A 21-year-old man has been arrested in the UK in connection with rape and death threats sent to Caroline Criado-Perez on Twitter after she launched a campaign to get an image of a famous female on British banknotes. Caroline, a journalist and feminist, was succesful in her campaign but although it proved successful Caroline paid a high price for her "activism".
Pathetic Twitter trolls targeted her and she received a high-level of abuse. At one point she reportedly received 50 rape threats in one hour. Sadly social media abuse is rampant right now. A blogger at TEK recently experienced a great deal of abuse and many threats online, which only stopped after police intervention.
Supporters on Twitter launched a campaign and petition in support of Caroline. At time of writing the petition has 12,500 signatures.The Mail Online reports: "Writer Caitlin Moran tweeted: 'For those who say, "why complain - just block?' on a big troll day, it can be 50 violent/rape messages an hour. Exhausting and upsetting.' "
We all jibe each other from time to time and it is easy to go that step too far when you or the recipient are faceless. However in recent months the abuse has become personal. It leaves one wondering a couple of things. Firstly is this part of a cunning ploy by governments to allow us to give up Internet freedom and settle for strict censorship and online monitoring by the authorities? If it is then foolish minded individuals who also abuse users are playing into government and security officials hands.
If not are these people idiots, thugs or both and what can be done to stop them?
Caroline Criado-Perez decided to call Twitter out when she was abused. A day of action is planned and MSN News reports: "Speaking to The Independent, Criado-Perez is quoted as saying: "Trolls don't run the internet... neither do abusive men."The petition also recommends users to boycott Twitter for a 24 hour period on 4 August."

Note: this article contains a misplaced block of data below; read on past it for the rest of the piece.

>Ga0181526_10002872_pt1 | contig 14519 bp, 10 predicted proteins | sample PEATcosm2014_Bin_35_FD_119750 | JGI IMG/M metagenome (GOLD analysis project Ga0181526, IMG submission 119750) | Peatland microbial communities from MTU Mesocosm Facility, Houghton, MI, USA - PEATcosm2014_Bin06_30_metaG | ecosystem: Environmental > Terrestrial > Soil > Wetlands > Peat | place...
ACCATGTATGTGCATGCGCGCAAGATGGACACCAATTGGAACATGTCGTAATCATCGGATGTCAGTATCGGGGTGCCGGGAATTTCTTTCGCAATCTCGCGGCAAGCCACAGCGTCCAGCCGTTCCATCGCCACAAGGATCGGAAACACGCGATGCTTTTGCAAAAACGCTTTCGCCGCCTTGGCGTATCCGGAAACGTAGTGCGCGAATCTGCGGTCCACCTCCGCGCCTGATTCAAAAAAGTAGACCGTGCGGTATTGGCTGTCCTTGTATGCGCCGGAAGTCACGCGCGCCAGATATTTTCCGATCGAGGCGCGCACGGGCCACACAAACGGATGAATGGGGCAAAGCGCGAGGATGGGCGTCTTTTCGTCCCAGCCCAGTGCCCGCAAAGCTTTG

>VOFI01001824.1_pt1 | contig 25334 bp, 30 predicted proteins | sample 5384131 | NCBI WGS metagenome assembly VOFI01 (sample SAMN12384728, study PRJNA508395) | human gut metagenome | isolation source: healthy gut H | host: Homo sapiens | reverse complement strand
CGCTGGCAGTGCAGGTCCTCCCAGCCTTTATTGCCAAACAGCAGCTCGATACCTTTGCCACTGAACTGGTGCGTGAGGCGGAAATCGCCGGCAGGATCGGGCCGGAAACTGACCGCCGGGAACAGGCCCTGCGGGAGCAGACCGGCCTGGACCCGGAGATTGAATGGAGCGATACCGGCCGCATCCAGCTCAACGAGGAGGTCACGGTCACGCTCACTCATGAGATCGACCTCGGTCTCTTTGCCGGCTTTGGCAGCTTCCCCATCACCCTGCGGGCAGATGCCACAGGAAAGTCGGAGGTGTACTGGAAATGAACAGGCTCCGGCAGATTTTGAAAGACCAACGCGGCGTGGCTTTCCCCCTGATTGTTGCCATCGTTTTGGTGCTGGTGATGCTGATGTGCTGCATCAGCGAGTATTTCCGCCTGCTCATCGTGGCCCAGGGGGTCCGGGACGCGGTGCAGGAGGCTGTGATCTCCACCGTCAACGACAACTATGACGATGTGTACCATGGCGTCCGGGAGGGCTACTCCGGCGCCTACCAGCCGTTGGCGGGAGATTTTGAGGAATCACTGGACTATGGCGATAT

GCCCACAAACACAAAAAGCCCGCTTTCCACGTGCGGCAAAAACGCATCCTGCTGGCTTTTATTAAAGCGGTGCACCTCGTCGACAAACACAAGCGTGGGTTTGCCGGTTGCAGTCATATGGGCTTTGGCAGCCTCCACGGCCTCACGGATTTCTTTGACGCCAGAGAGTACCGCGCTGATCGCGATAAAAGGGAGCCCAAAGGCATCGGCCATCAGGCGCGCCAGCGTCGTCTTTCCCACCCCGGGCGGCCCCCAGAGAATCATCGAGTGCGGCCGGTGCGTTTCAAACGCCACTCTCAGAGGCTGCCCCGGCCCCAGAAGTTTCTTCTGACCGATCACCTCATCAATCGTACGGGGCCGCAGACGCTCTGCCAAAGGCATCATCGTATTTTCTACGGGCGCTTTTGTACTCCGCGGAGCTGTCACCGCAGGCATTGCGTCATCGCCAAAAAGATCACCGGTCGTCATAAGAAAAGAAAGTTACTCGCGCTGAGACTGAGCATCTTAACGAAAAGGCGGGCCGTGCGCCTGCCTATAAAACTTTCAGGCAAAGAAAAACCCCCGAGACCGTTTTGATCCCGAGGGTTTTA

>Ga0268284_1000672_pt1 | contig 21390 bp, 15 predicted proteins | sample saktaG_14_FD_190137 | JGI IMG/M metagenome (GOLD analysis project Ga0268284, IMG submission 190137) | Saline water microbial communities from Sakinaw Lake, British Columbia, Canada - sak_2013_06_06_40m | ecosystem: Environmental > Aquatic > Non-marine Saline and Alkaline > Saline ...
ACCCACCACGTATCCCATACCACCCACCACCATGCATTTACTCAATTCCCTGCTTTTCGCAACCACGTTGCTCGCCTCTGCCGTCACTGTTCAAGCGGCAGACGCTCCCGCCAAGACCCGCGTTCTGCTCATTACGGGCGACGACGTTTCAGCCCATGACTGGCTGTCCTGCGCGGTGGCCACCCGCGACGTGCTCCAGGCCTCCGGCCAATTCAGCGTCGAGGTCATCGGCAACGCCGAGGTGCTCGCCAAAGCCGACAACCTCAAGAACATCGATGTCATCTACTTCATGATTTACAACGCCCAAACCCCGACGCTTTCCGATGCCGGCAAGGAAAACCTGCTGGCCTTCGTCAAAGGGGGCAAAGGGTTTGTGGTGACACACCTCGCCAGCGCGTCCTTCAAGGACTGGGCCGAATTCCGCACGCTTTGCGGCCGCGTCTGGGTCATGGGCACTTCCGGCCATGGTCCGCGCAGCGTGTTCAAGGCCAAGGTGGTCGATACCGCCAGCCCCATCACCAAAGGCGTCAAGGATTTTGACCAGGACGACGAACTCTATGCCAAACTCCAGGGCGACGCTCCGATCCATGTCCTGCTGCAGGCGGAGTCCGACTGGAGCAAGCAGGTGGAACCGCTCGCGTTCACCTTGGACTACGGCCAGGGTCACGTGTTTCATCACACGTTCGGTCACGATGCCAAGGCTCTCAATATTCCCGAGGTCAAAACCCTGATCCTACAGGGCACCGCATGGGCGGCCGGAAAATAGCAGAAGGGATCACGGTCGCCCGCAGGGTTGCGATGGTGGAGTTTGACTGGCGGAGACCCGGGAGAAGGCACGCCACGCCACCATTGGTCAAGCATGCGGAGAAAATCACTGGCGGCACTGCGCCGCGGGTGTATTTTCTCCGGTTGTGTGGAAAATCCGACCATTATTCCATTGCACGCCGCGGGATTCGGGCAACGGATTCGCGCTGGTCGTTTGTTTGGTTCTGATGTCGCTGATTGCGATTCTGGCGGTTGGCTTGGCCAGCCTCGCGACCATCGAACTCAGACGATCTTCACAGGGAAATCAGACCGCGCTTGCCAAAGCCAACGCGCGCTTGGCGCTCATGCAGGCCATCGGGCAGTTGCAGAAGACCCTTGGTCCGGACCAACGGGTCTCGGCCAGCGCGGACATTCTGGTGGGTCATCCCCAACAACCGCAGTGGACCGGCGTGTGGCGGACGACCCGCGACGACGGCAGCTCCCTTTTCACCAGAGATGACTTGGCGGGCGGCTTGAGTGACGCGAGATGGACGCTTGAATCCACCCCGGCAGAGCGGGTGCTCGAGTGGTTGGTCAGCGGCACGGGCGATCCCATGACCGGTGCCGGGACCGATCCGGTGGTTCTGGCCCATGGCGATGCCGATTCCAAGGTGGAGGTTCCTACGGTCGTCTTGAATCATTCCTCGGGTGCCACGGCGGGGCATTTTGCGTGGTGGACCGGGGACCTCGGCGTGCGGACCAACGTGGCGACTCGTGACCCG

Most women have come across the abusive men she mentions online. Some of these guys have no idea that is how they are perceived, but others wantonly bully, chide, threaten, belittle and infuriate.
Some also pose a real threat. Recent court cases involving "joke" and insensitive tweets in the UK show that we are snooped at online. They also show that police can act when it suits. That sometimes though fails to happen.
A "report abuse" button on Twitter could be a good idea as long as it is followed through. Tony Wang, head of Twitter UK tweeted the site's stance on abusive tweets and twitterers (see image).
Internet trolls however tend to have many email and twitter accounts.
If you write online or are part of any website's community you may have already experienced the nasty side of the internet. Site forums, on sites such as Hubpages, are not for the feint -hearted. Members go for the jugular first and think later. They are mild though compared to extreme websites.
In a few cases misinterpretation can be part of the problem due to language differences or reading text rather than hearing the spoken word.
When all is said and done though some sick souls appear to go online just to make mischief or abuse and frighten others. Facebook has worked to incorporate a reporting tool and Twitter needs to follow suit and fast. As we access the Internet by many methods these days, and from many places, it will have to find a global, multi-gadget solution.
The British banknotes
The banknote campaign was hardly something controversial but then even if it was such abuse is unacceptable.
In the past Britain had banknotes with images of Florence Nightingale but it has to said that famous British women do not feature highly on banknotes. Of course they do in one way in that each have an image of our current monarch, Queen Elizabeth II. Having regined for 60 years that means we have had one woman on our banknotes and coinage for a considerable length of time.
Many Brits however felt it was time to acknowledge at least one of our famous women and a campaign and petition was launched, for that end. Canadian Mark Carney, the new Governor of the Bank of England, made one of his first tasks announcing the new £10 banknote would feature an image of author Jane Austen. In my opinion there were probably less affluent women from British history but it is a start. Local woman and aviator, the late Amy Johnson, would have been perfect. Some had mentioned the late PM Maggie Thatcher but thankfully good sense prevailed as even in death the "iron lady" remains a contentious character.